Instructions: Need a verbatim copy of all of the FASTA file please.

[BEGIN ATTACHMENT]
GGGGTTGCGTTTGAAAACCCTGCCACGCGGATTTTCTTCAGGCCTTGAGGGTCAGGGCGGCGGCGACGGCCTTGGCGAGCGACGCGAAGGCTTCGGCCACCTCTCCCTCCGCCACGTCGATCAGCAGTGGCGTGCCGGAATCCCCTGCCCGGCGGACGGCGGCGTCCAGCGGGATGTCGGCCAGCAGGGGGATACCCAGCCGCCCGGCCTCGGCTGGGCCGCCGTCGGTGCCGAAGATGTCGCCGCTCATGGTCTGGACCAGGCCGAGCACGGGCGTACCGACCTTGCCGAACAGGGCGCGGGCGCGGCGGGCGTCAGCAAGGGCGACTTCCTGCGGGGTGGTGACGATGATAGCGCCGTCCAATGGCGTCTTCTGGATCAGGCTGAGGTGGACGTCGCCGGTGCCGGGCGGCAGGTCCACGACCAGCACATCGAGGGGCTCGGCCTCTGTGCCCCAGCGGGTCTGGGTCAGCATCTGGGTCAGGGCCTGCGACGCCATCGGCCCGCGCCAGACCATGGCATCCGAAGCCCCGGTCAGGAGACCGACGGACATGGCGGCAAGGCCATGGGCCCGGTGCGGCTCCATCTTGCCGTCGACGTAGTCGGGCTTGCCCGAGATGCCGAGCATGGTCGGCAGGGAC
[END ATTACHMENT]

GGGGTTGCGTTTGAAAACCCTGCCACGCGGATTTTCTTCAGGCCTTGAGGGTCAGGGCGGCGGCGACGGCCTTGGCGAGCGACGCGAAGGCTTCGGCCACCTCTCCCTCCGCCACGTCGATCAGCAGTGGCGTGCCGGAATCCCCTGCCCGGCGGACGGCGGCGTCCAGCGGGATGTCGGCCAGCAGGGGGATACCCAGCCGCCCGGCCTCGGCTGGGCCGCCGTCGGTGCCGAAGATGTCGCCGCTCATGGTCTGGACCAGGCCGAGCACGGGCGTACCGACCTTGCCGAACAGGGCGCGGGCGCGGCGGGCGTCAGCAAGGGCGACTTCCTGCGGGGTGGTGACGATGATAGCGCCGTCCAATGGCGTCTTCTGGATCAGGCTGAGGTGGACGTCGCCGGTGCCGGGCGGCAGGTCCACGACCAGCACATCGAGGGGCTCGGCCTCTGTGCCCCAGCGGGTCTGGGTCAGCATCTGGGTCAGGGCCTGCGACGCCATCGGCCCGCGCCAGACCATGGCATCCGAAGCCCCGGTCAGGAGACCGACGGACATGGCGGCAAGGCCATGGGCCCGGTGCGGCTCCATCTTGCCGTCGACGTAGTCGGGCTTGCCCGAGATGCCGAGCATGGTCGGCAGGGAC